the fireplace
and its mantel.

Thomas M. Beeton & Associates.,

In days gone by, it was not common to have a fireplace mantel in your home. Fireplaces were practical- serving as heat and cooking sources in a home. They needed to be open and large enough to accommodate cooking pots and utensils and heat as much area as possible, and were not considered focal points of beauty like they are today.

Most fireplaces in common homes did not even have a hearth rug for fear of flying embers causing a fire. A fireplace screen certainly would have come in handy against sparks, but then again, that would have largely gotten in the way of practical chores such as cooking and the need to frequently add wood for warmth.

Ted Muehling's home. The white brick fireplace.

Until the twelfth century, fires were simply made in the middle of a home and smoke was vented out through the roof. As time went on, the placement of fireplaces moved to the wall, incorporating chimneys to vent the smoke. This permitted the design of very elaborate chimney pieces used in castles and homes of wealthy people. These pieces would be elaborately carved from wood and enriched with ornamentation.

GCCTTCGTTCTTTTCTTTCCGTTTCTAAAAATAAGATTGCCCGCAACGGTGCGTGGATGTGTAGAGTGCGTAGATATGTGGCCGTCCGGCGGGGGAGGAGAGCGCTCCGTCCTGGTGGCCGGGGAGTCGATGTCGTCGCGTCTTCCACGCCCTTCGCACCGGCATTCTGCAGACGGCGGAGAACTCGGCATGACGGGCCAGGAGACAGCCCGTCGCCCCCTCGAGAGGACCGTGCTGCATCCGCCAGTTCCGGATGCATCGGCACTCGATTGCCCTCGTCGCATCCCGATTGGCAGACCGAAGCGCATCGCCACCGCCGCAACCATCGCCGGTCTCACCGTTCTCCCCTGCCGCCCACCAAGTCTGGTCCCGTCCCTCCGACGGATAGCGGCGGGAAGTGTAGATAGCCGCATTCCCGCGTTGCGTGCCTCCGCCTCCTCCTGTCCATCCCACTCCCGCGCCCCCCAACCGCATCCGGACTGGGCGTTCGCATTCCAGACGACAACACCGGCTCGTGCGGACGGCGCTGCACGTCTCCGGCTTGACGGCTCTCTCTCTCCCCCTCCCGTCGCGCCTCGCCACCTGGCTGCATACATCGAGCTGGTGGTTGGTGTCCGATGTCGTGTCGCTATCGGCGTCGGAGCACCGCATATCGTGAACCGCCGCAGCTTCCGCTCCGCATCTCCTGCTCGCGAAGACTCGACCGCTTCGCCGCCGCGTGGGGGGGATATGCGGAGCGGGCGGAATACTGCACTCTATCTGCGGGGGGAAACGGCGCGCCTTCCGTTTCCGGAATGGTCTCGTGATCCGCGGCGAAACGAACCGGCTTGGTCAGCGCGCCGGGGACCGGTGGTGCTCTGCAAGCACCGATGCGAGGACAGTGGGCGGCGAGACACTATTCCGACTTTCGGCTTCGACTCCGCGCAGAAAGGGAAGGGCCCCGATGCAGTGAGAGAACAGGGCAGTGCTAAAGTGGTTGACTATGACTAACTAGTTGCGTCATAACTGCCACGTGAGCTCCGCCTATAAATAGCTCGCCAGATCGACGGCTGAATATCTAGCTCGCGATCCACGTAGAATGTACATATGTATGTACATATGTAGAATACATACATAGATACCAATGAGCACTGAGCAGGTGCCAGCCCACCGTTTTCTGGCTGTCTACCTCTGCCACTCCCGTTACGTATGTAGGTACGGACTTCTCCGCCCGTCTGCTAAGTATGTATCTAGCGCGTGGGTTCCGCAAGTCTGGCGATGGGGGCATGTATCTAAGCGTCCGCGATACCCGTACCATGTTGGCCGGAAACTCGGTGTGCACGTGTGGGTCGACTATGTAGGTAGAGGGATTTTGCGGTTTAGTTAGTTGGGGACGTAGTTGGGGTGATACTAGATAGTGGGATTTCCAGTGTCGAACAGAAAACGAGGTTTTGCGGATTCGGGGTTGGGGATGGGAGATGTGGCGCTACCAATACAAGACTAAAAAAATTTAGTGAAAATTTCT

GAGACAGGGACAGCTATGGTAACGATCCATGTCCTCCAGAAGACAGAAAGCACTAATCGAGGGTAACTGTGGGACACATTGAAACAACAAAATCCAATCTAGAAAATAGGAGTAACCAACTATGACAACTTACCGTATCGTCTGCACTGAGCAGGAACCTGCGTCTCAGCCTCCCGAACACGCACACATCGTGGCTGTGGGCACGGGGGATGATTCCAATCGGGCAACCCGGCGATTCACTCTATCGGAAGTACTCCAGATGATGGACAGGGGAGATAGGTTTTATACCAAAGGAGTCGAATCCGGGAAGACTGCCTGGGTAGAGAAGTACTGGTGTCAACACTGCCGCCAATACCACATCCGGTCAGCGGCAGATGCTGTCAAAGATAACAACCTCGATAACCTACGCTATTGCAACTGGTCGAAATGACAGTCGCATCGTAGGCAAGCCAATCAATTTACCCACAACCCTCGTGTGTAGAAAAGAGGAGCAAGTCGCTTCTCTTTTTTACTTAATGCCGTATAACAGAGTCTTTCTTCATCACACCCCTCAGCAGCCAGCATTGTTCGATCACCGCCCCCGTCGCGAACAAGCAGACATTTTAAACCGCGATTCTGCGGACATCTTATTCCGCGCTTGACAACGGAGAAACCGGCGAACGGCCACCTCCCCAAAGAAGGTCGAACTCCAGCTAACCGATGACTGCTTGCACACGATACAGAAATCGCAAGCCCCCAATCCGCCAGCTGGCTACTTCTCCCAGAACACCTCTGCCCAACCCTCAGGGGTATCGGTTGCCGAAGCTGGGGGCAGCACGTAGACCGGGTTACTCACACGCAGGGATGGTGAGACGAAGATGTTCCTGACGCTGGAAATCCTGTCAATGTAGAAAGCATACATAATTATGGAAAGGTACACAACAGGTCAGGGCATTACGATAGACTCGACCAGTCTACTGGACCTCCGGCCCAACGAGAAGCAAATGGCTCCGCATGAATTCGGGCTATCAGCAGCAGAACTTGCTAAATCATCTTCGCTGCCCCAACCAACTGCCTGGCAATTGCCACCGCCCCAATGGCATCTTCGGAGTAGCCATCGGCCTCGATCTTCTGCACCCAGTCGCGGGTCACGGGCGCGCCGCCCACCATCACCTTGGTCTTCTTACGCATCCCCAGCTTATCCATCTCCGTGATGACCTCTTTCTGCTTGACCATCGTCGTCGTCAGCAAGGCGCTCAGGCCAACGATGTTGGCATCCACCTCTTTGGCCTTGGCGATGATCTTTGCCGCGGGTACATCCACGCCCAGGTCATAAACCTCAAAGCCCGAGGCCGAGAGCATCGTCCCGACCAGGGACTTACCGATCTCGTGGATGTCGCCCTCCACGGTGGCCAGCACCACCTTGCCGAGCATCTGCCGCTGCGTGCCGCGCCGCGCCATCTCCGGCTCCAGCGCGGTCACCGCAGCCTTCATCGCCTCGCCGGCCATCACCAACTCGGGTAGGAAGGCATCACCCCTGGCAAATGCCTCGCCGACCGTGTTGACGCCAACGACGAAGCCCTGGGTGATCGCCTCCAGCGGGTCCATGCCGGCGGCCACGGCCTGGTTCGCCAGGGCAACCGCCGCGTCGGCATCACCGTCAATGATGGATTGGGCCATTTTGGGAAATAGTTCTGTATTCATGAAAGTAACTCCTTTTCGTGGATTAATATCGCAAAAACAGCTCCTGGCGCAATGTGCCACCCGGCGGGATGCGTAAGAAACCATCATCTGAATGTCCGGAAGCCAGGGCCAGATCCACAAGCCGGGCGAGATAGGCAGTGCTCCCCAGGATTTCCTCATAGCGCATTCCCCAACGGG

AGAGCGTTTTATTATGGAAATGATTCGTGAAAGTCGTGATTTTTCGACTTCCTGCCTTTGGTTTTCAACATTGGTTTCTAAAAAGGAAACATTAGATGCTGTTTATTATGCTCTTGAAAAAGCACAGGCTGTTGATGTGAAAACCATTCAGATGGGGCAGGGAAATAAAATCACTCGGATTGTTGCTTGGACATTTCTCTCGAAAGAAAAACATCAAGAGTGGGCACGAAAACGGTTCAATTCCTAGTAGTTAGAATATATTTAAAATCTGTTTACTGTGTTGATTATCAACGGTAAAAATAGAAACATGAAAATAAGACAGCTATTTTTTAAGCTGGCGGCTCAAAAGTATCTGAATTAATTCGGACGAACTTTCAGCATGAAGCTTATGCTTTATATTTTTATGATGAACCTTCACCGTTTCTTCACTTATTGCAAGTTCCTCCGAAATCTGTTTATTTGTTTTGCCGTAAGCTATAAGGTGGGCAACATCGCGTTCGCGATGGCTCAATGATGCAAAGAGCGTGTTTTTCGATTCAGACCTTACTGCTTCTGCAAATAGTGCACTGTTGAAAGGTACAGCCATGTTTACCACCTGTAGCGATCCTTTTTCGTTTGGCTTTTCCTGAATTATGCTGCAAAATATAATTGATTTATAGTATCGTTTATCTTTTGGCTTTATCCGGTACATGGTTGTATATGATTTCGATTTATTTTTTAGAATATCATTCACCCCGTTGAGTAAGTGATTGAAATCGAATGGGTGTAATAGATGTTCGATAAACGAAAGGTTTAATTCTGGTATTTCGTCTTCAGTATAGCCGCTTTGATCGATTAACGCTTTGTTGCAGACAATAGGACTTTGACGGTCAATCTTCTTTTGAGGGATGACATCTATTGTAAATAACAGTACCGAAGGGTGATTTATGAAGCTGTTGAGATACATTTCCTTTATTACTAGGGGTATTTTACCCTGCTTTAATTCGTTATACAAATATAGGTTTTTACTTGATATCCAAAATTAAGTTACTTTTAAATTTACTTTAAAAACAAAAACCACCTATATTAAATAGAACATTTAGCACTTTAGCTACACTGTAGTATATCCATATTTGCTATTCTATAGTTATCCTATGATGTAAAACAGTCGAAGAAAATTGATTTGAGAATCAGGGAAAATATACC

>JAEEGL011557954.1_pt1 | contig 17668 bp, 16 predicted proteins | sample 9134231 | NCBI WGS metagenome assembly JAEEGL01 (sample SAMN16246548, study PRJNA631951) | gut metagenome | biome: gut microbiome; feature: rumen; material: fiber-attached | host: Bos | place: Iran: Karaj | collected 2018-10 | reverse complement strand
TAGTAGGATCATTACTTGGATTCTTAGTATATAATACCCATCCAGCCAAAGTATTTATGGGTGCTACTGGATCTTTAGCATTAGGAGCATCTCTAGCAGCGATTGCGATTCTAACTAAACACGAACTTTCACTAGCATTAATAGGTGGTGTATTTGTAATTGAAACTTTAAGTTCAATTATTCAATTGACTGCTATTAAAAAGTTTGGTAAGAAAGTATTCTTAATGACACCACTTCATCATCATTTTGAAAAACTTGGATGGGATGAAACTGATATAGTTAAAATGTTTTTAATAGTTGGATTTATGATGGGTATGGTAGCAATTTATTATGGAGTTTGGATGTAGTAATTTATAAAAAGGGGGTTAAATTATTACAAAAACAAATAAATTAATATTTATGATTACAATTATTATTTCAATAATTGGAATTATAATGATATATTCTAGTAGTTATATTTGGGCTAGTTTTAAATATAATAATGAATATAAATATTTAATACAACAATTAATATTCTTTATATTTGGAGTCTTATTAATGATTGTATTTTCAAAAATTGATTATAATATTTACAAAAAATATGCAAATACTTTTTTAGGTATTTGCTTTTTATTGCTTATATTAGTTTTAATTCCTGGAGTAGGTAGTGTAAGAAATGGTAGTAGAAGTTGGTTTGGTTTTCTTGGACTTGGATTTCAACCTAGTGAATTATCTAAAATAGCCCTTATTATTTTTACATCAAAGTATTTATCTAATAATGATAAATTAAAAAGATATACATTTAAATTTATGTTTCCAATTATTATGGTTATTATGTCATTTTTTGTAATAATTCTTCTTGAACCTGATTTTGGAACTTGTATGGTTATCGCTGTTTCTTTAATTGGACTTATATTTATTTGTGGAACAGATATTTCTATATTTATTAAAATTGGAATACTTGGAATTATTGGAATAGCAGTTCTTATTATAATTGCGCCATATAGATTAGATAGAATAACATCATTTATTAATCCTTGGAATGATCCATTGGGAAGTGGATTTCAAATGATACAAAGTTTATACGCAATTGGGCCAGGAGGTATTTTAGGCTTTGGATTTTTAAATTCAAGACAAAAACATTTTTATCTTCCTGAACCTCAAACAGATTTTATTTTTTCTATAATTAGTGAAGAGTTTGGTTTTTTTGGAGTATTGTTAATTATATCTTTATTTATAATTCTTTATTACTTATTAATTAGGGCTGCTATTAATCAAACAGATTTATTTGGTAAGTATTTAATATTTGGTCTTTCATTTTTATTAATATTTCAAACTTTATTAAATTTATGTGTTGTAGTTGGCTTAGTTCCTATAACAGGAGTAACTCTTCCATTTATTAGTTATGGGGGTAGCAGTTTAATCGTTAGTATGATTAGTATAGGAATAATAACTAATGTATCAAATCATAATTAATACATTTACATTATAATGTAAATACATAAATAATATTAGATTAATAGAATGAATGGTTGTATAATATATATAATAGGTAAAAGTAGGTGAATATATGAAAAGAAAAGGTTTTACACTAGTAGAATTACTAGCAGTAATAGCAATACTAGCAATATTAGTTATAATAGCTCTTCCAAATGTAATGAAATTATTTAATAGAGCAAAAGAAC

Many European sculptors were hired to design and carve these magnificent mantels, some of which are on display in the world's great museums.

In the eighteenth century, it became common for a framed family portrait to hang over the fireplace. Today, more fireplaces are lit with a flick of a switch, rather than a match. A modern fireplace primarily serves to enhance the grandeur of an interior space rather than as a heat source. And because our homes are so varied in style, furnishings, size, and decor, fireplace mantels today can be as fancy or as plain as the homeowner wishes.

Fireplaces mantels can be the focus of custom interior decoration, or thought of simply as a place to display framed family photographs. A fireplace mantel offers an opportunity to create a personal statement unique to the room and enhance the architectural style, especially when adding elements such as capitals, moldings, and brackets. On the other hand, a wood fireplace mantel might be quite simple and plain, allowing the beauty of the wood grain to serve as its only decoration.

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